Take the 2-minute tour ×
Stack Overflow is a question and answer site for professional and enthusiast programmers. It's 100% free, no registration required.

I have a question on the following MIPS code: If the first instruction is placed in memory address at 0xFFFFFF00, what is the hexadecimal representation of the instruction "j loopEnd"? I'm not sure how to do this. Any help would be greatly appreciated. Thanks.

    slt $t9, $s3, $s2   
    bne $t9, $zero, end
    add $s4, $s2, $s3           
    srl $s4, $s4, 1
    sll $t0, $s4, 2             
    add $t0, $s0, $t0       
    lw $t1, 0($t0)
    slt $t9, $s1, $t1       
    beq $t9, $zero, bigger  
    addi $s3, $s4, -1 
    j loopEnd
    j loop
share|improve this question
Why not just run as and then objdump to find out? Seems like the fastest and easiest way to me. –  Michael Apr 4 '13 at 15:22
Hi, i'm not sure what you are referring to. I'm supposed to calculate it manually. –  user1097856 Apr 4 '13 at 15:24
I'm referring to using an assembler and disassembler. Your question is unanswerable in its current state though, because there's no loopEnd in the code you pasted, which makes it impossible to calculate the branch target address. –  Michael Apr 4 '13 at 15:35
oh, sorry, missed out the loopEnd code. have re-edited my qn. –  user1097856 Apr 4 '13 at 15:38

1 Answer 1

j is a j-type instruction and has the following format: opcode - address which are 6 bits and 26 bits respectively.

The first 6 bits, the opcode for a j instruction is 000010

The next 26 bits for the address are a bit trickier. First you will need the address of the label you are referring to. In your example, since the instruction address of slt is 0xFFFFFF00, counting up by 4 everytime, the instruction address of loopEnd (which is instruction j loop) will be 0xFFFFFF2C.

So now we have the address of the target instruction 0xFFFFFF2C, but this is 32 bits while we only have 26 bits to use for the target address in a J-type instruction. This is dealt with by dropping the first hex digit and dropping the last 2 binary digits. The first hex digit the address that will actually be jumped to will be the same as the current instruction (F in your case). We can drop the last 2 binary digits because instruction addresses are always multiples of 4, so we don't need the precision of 0, 1, 2, 3 that the last 2 binary digits give us, they will always be 00 for an instruction address.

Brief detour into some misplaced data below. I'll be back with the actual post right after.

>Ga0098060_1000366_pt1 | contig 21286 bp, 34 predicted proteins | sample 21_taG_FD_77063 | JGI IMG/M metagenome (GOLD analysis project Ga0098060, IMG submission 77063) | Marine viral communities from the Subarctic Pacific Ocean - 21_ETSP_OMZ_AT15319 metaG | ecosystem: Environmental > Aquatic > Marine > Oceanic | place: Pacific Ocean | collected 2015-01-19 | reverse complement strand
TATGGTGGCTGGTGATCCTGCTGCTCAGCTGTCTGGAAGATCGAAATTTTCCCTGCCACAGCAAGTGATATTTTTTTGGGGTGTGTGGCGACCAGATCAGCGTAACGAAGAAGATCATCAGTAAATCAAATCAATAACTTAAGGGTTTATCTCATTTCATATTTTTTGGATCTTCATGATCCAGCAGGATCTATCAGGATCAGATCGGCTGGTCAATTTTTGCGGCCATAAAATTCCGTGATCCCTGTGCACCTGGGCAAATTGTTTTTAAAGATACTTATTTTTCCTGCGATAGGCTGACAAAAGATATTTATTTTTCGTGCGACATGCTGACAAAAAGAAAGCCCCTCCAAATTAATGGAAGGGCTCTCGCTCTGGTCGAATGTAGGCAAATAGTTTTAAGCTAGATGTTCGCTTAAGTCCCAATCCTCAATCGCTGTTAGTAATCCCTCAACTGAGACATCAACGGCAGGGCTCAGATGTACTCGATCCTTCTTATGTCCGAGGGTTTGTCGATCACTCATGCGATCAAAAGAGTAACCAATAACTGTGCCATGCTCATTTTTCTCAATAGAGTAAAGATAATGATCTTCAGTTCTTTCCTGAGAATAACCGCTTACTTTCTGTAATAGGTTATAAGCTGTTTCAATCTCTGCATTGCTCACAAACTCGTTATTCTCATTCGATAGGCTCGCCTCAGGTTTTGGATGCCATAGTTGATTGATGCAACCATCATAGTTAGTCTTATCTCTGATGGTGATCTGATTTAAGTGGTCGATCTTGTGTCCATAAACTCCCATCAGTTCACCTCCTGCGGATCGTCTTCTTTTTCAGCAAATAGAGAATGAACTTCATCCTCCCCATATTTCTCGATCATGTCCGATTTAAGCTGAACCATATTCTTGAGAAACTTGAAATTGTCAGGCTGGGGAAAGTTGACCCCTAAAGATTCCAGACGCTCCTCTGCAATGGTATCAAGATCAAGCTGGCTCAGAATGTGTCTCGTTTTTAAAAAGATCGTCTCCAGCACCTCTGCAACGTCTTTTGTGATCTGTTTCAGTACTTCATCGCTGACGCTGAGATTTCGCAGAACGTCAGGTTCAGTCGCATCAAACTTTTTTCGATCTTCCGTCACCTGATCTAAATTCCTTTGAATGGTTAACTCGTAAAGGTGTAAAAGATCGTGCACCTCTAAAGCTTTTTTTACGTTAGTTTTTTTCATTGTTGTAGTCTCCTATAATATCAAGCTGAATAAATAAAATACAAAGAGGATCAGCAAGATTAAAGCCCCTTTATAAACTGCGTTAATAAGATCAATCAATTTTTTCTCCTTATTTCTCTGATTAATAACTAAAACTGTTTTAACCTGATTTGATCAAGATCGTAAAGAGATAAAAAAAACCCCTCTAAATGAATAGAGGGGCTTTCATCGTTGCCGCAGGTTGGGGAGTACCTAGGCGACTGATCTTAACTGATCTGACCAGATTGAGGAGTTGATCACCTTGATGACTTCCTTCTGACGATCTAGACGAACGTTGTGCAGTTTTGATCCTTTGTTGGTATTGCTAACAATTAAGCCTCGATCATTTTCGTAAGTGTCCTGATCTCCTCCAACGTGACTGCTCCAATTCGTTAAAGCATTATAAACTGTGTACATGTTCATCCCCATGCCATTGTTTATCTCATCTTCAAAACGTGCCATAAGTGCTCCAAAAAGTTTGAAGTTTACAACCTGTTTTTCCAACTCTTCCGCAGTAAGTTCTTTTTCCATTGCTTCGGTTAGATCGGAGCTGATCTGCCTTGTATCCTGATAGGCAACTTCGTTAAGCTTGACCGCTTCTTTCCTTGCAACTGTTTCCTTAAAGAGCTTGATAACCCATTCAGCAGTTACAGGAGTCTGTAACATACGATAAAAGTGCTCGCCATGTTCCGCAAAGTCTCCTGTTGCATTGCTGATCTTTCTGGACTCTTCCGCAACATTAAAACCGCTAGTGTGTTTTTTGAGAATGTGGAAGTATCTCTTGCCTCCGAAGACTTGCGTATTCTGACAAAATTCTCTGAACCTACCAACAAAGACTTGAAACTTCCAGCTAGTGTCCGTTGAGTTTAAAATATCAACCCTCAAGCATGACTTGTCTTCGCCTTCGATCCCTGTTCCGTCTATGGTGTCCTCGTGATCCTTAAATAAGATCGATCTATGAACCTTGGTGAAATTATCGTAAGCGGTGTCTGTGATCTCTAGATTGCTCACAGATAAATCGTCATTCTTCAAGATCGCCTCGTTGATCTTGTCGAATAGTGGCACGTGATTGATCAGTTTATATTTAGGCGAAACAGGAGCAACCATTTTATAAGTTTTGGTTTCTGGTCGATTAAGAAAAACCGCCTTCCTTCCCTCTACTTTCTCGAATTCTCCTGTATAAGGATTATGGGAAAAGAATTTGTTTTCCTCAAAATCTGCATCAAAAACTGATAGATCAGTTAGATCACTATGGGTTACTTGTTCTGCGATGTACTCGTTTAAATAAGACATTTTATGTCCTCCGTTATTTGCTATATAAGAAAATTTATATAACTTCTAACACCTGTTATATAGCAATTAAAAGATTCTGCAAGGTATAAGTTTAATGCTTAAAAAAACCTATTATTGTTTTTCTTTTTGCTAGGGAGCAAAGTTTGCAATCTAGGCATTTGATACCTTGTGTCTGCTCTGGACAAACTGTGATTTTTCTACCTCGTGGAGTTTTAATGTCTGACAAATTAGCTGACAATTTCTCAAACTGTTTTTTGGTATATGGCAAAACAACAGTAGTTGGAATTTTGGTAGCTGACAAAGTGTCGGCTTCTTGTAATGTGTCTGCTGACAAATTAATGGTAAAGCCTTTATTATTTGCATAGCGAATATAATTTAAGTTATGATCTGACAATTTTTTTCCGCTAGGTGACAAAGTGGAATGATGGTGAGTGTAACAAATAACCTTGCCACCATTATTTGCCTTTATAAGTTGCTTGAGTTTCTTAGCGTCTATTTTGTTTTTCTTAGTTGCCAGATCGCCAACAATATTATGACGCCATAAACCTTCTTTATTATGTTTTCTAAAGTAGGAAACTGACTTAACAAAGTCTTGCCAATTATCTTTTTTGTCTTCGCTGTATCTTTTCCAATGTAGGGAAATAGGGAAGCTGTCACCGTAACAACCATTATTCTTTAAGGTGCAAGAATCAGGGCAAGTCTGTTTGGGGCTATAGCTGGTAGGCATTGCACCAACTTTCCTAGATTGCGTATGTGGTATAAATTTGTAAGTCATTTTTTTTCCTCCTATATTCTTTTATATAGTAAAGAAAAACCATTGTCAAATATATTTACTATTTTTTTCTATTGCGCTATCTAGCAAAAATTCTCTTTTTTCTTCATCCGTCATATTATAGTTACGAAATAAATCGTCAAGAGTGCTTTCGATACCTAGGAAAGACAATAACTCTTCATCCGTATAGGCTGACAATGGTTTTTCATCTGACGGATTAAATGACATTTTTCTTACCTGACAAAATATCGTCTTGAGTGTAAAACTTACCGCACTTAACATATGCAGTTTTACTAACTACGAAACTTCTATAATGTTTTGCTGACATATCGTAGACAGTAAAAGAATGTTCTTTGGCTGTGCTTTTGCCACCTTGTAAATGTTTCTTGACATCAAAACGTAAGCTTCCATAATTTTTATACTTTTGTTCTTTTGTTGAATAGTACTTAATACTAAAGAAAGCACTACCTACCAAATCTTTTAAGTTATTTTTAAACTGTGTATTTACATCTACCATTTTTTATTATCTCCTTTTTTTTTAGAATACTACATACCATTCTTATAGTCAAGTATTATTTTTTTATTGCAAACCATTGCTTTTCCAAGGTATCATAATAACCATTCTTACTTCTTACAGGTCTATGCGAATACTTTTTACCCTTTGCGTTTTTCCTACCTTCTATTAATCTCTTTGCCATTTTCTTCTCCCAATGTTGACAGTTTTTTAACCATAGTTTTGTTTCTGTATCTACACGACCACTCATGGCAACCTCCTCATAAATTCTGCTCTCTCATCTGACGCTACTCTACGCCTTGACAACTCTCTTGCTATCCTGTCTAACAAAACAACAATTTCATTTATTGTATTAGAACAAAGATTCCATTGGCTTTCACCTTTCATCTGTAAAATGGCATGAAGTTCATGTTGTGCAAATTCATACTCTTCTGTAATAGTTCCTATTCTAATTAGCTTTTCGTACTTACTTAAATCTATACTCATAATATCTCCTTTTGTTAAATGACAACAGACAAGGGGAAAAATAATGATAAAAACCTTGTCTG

Combining all this for your example:

0xFFFFFF2C -> 0x FFFFF2C -> convert to binary

1111_1111_1111_1111_1111_0010_1100 -> 1111_1111_1111_1111_1111_0010_10

Now we combine the opcode with the interpreted instruction address: 000010_11111111111111111111001010

And that is the machine code for j loopend


  1. Get opcode for the jump instruction
  2. Get address at label in hex
  3. Drop the first hex digit of address
  4. Convert to binary
  5. Drop the last two bits
  6. Combine opcode and interpreted address
share|improve this answer

Your Answer


By posting your answer, you agree to the privacy policy and terms of service.

Not the answer you're looking for? Browse other questions tagged or ask your own question.